Skateboarding is primarily viewed as a physical sport, but there are many unseen aspects of the sport that go beyond the physical. These include mental and social aspects of the sport that help many kids and adults who take up the sport.
So what are these benefits?
Let’s dive into it.
9 Mental and Social Benefits of Skateboarding
1. Sense of Community
Skateboarding invites a sense of community that you find in other team sports.
When you spend time with other skaters, you will see them fall, bleed, sweat, and curse as they learn new tricks. You will see their worst moments and will see them eventually triumph and land something they struggled with.
There is no pretense in skating and no one can keep up appearances while they slam into the pavement. This causes the relationships you have with other skateboarders to be a bit more genuine than in other areas of life.
Skateboarding isn’t really about appearance and social status. If you want to impress someone, then there are much better ways to do it than skateboarding. This is something I love about the skateboarding community. It doesn’t operate like other aspects of life. Skaters respect effort and grittiness. Appearances, wealth, and everything else are left at the door.
2. Learn to Overcome Fear
Skateboarding is kind of scary. To drop into a bowl, you need to basically fall shoulder first into a 5-feet or more drop towards the concrete.
To do an ollie while moving, you need to jump straight up with a board on wheels under you while not turning your body in anticipation of a fall. This is not easy. Your body sends signals of fear to your brain with good reason. These are dangerous things to do.
You can watch any street skating video and see stunts that would make the average person sweat. Skateboarding requires you to overcome feelings of fear. Otherwise, you will not progress.
Being able to face fear and still commit to action is an amazingly valuable skill to have. This overlaps in so many areas of life that it is mind-boggling. If you can drop in or ollie that stair set, then you feel like you can do anything.
Why did you even think starting that business or asking that person out was scary?
3. Learn to Push Past Pain
Falling on concrete hurts. Falling on concrete from the top of a bowl or from the top of a stair set hurts even more.
While you skateboard and learning new tricks, you are going to fall and hurt yourself. This is somewhat inevitable even with safety precautions.
That being said if scraping your knee was enough to stop skateboarders from skating then the sport would be dead. Learning to skateboard requires you to push past the pain of falling and continue to try to land a trick. This is a good skill to learn.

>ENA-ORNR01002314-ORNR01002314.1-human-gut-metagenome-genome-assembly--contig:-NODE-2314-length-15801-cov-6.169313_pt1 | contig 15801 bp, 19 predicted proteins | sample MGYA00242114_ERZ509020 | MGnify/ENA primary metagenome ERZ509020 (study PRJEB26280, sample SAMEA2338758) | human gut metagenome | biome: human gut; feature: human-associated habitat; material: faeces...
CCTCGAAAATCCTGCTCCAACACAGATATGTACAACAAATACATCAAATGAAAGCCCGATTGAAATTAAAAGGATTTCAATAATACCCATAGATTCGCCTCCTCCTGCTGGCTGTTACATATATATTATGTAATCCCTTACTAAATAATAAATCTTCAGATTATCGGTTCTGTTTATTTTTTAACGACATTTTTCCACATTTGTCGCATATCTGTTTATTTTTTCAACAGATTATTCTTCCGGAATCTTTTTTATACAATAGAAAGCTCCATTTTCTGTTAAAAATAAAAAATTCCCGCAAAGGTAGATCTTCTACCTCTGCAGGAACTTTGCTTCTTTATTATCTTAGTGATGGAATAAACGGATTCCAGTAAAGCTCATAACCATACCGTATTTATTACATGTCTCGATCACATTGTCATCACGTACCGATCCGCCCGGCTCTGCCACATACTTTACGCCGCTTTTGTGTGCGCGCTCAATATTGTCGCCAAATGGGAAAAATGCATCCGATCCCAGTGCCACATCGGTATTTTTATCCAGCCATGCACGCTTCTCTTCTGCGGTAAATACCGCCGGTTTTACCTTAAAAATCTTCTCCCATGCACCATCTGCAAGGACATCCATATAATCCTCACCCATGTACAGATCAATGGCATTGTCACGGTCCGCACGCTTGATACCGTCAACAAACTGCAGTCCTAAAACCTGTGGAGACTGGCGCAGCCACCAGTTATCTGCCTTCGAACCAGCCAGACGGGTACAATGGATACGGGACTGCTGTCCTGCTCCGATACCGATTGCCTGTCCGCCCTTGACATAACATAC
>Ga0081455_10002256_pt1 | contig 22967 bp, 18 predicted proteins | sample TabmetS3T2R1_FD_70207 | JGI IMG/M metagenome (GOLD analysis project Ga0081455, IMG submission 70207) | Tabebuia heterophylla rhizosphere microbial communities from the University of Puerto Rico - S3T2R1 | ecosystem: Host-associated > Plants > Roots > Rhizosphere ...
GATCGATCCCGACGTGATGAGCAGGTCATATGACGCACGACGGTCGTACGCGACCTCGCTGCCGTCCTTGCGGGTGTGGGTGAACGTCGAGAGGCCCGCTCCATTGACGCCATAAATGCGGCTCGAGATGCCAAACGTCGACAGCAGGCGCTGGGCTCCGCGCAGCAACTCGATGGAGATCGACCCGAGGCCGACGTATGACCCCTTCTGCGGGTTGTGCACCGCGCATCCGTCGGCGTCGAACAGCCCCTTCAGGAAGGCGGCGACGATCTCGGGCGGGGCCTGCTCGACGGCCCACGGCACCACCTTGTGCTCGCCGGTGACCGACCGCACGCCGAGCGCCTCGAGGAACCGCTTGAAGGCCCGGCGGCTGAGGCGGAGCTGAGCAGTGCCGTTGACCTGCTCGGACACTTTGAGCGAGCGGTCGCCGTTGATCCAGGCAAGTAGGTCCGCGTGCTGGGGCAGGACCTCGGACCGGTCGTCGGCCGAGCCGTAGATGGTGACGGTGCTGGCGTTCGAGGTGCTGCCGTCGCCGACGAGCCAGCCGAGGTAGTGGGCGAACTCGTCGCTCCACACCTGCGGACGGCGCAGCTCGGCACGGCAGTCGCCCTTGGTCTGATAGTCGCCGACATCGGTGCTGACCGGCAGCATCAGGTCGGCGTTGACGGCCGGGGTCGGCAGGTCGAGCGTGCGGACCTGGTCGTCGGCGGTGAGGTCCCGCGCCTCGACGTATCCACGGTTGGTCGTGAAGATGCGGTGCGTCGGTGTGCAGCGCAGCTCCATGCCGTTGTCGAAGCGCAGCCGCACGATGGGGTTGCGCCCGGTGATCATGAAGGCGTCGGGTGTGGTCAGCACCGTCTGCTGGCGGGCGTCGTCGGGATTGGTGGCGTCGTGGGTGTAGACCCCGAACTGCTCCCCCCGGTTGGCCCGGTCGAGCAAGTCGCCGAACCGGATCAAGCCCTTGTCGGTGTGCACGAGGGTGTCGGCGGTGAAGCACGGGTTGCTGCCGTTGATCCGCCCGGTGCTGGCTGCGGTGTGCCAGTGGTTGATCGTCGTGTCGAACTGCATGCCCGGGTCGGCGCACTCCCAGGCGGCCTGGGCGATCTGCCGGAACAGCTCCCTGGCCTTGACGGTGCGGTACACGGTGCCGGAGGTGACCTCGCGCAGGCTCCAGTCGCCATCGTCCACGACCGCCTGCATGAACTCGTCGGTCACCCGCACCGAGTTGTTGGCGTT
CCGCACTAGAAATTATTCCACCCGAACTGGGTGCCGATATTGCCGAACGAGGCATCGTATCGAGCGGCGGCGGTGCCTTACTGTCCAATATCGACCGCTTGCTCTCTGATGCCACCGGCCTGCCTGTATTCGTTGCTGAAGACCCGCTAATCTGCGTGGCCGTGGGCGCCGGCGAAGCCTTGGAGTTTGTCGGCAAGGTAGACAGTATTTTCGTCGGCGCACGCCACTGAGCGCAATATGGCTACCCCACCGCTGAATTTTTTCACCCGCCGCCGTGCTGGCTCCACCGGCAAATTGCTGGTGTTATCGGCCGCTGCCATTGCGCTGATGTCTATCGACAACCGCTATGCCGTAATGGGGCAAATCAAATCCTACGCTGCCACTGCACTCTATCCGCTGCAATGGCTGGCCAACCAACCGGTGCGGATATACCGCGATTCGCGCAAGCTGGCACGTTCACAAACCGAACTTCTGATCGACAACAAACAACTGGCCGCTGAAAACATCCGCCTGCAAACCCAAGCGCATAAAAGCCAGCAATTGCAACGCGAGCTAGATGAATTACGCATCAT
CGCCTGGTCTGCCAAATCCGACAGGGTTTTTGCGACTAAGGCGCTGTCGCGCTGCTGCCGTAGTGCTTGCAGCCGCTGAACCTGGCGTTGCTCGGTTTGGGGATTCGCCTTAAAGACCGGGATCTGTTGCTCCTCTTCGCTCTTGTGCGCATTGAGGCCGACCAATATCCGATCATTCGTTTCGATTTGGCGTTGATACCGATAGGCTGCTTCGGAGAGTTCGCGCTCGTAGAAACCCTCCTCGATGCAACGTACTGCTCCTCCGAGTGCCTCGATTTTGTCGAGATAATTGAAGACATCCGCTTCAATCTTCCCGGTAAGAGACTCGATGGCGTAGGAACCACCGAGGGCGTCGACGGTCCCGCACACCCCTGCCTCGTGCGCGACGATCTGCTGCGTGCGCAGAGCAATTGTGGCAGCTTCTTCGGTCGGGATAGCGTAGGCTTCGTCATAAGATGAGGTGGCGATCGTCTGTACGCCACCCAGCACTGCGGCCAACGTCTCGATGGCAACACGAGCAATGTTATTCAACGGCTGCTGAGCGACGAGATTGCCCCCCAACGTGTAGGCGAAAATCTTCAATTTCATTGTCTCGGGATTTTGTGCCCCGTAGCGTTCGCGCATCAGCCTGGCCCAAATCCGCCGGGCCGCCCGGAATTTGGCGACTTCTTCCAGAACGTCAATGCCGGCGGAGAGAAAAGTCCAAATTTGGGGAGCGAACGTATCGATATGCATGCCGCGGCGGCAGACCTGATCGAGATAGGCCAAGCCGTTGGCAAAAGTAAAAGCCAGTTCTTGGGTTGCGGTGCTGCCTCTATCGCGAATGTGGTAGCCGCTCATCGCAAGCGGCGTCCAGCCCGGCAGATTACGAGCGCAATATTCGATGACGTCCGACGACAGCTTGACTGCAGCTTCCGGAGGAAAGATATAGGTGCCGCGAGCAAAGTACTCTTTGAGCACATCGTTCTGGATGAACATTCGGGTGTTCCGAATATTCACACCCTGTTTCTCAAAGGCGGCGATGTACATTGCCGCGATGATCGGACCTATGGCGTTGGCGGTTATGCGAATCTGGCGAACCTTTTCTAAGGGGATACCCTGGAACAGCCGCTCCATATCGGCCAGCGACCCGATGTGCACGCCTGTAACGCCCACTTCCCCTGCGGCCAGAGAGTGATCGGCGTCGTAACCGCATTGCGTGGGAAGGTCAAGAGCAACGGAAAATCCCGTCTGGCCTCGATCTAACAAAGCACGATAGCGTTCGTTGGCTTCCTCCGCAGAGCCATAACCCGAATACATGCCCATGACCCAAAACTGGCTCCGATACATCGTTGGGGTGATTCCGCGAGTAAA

Many things in this life will require physical discomfort. It might be from just exercising or the stomach-churning, intense anxiety from standing on a stage, but being able to push past the pain in your body is a useful skill to have.
So don’t worry about your cutup arm. It will heal and is helping you grow mentally stronger.
4. Mediation Like Focus
When you are skateboarding you are focusing on the trick. If you don’t focus on what you are doing, you will mess up and fall. Within this sense of immediacy lies one of skateboarding’s greatest aspects.
Skateboarding is a form of mediation. Rodney Mullen speaks about this often and you find him discussing this in interviews available on YouTube.
Meditation is shown to reduce stress, increase self-awareness, and increase the development towards self-actualization. Self-actualization is a physiological term from the Humanist psychologist Maslow. It basically means fulfilling your potential.
The link between skateboarding and self-actualization is just speculation at this point, but so many musicians, actors, and other creatives skateboard. The link between skateboarding and music, fashion, and art is uncanny. I really hope someone does more research into this because I think the idea is so cool.
So go skate. It might help you unlock your creative potential or at least help you be more present.
5. Creative Expression
Creativity and skateboarding go together.
So many musicians, graphic designers, actors, and other creatives skateboard that it can’t be a coincidence. You can express yourself skateboarding by your style of dress, your board’s artwork, your style of skating, and through video parts.
There is also a huge amount of freedom in the expectations of other skaters. Creative expression and trying new things are so accepted in this community that it is kind of crazy. Look at how skateboarding has influenced music, fashion, movies, and even gaming.